However, a company cannot worm its way out of pyramid scheme allegations by pointing out that it does still sell products, even if they are to its own distributors.
You must be making 70% of your profit from retail sales to the general public, NOT interior sales from your workforce.
But ah! Arbonne doesn’t have a workforce – they have independent contractors who are not ‘employed’ by Arbonne.
I don’t know about you but this certainly sounds like a loophole to me…
It sounds like Arbonne likely does make the bulk of its income from sales…to its independent contractors. Sneaky, sneaky.
So, Arbonne has met one of the criteria for being a pyramid scheme.
Do you have to pay to work for Arbonne?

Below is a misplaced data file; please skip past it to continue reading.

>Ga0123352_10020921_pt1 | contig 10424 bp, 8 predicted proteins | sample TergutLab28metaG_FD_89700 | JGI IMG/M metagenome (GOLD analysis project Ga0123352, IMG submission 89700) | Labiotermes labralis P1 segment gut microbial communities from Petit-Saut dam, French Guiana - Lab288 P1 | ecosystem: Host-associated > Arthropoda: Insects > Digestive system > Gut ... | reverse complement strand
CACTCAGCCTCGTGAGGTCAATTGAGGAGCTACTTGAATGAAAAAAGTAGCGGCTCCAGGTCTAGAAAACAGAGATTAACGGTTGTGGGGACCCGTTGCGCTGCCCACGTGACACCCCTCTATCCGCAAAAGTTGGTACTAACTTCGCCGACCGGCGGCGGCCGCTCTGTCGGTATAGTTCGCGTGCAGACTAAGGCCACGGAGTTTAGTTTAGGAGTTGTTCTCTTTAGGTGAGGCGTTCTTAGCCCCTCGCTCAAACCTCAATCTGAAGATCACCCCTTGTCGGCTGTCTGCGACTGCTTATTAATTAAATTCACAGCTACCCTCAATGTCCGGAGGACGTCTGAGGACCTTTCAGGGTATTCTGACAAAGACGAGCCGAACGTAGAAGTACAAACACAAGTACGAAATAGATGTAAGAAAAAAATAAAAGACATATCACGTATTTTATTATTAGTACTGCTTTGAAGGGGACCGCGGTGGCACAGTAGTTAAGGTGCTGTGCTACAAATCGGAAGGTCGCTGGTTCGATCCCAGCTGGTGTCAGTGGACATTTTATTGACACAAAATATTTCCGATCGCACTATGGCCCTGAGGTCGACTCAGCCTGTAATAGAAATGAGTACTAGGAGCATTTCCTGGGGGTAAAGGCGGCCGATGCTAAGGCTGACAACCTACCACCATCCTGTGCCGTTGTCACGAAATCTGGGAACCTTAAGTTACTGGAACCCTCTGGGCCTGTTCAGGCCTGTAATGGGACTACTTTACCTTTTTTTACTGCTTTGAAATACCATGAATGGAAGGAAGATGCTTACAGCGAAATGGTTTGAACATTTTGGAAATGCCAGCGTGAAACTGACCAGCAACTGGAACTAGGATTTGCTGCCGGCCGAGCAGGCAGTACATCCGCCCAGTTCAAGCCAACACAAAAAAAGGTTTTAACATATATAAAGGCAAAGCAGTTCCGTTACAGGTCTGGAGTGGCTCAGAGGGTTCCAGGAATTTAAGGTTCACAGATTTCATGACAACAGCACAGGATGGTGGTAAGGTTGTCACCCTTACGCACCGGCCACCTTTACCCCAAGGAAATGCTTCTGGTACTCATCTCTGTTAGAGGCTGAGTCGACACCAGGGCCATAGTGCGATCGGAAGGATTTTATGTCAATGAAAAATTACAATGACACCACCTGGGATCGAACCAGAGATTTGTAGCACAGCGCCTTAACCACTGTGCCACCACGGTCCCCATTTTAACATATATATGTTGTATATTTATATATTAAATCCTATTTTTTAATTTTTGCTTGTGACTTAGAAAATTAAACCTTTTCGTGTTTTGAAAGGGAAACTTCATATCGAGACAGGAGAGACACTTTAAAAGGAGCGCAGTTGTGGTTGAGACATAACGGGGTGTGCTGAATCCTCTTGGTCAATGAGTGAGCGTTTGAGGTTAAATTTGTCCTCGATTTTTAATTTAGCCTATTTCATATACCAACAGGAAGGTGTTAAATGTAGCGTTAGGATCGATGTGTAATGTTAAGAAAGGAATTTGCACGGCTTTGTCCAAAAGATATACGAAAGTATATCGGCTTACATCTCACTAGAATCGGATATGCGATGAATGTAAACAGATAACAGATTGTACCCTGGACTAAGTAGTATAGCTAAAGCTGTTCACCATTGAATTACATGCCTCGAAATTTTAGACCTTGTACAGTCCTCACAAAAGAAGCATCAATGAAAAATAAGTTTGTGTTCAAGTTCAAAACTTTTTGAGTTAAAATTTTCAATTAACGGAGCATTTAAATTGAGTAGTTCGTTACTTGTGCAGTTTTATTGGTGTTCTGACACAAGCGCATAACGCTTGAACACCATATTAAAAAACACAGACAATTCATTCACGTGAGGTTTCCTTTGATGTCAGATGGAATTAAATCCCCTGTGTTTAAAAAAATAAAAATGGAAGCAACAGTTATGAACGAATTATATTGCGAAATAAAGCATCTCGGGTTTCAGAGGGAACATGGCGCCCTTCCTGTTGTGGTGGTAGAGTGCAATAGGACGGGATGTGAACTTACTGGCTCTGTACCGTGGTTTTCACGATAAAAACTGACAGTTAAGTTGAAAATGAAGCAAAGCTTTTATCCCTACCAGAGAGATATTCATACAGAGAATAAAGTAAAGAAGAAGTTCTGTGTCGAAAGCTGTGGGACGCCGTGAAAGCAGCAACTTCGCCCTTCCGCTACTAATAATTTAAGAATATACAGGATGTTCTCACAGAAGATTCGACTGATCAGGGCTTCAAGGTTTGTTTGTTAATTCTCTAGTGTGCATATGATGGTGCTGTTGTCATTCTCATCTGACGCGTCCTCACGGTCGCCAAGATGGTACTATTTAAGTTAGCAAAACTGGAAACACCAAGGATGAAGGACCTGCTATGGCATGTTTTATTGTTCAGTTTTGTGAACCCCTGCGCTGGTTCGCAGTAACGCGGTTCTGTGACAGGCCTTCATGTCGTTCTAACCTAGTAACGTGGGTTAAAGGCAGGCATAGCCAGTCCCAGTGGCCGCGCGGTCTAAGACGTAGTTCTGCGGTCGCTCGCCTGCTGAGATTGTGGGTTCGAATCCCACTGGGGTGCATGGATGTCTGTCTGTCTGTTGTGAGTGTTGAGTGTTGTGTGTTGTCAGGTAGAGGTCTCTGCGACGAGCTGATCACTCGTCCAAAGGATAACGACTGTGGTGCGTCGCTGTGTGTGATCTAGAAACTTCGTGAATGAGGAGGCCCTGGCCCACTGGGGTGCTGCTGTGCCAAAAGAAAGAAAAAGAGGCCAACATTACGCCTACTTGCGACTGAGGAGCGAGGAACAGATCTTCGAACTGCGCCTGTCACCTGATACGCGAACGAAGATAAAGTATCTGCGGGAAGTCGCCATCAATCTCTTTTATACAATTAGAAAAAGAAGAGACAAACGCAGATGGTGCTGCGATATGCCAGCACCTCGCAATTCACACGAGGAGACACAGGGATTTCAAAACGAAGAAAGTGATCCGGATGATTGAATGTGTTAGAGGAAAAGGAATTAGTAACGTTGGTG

YES, YES, and YES again for anyone at the back.
You have to pay well over a thousand dollars every year to work for Arbonne. What other job actually makes you pay to go to work?!
Even a salesperson who works only on commission is not paying to go to work. Sure, if they don’t sell anything then they don’t MAKE money, but they aren’t losing money.
A car salesperson doesn’t have to purchase a certain amount of cars each year to be allowed to sell cars!
If you’re keeping count, this means that Arbonne has met two of the criteria for being a pyramid scheme.
Does Arbonne use loopholes that allow it to function as a pyramid scheme? If so, what are they?
I cannot say with absolute certainty that Arbonne exploits legal loopholes in order to function as a pyramid scheme in disguise.
I am not a lawyer.
Do I believe that Arbonne use loopholes in order to get around being labelled a pyramid scheme?
Yes, I do.
MLMs have to make the majority of their profits based on retail sales to the general public. This does not include sales to people employed by the company. If Arbonne employed its distributors, chances are we would see that the majority of product sales are going to Arbonne distributors, not Becky Smith from down the street.